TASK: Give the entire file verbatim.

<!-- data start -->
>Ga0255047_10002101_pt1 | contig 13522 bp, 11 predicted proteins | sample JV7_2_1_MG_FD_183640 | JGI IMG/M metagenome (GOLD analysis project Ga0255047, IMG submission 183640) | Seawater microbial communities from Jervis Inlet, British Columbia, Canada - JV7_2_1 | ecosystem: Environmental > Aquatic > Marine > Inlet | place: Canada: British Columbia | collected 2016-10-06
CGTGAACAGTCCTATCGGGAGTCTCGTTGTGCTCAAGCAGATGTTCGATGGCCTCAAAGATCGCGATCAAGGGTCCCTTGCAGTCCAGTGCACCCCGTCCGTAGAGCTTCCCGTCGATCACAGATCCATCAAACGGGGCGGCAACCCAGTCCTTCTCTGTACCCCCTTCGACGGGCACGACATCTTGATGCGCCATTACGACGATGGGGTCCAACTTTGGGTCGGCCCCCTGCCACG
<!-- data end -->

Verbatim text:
>Ga0255047_10002101_pt1 | contig 13522 bp, 11 predicted proteins | sample JV7_2_1_MG_FD_183640 | JGI IMG/M metagenome (GOLD analysis project Ga0255047, IMG submission 183640) | Seawater microbial communities from Jervis Inlet, British Columbia, Canada - JV7_2_1 | ecosystem: Environmental > Aquatic > Marine > Inlet | place: Canada: British Columbia | collected 2016-10-06
CGTGAACAGTCCTATCGGGAGTCTCGTTGTGCTCAAGCAGATGTTCGATGGCCTCAAAGATCGCGATCAAGGGTCCCTTGCAGTCCAGTGCACCCCGTCCGTAGAGCTTCCCGTCGATCACAGATCCATCAAACGGGGCGGCAACCCAGTCCTTCTCTGTACCCCCTTCGACGGGCACGACATCTTGATGCGCCATTACGACGATGGGGTCCAACTTTGGGTCGGCCCCCTGCCACG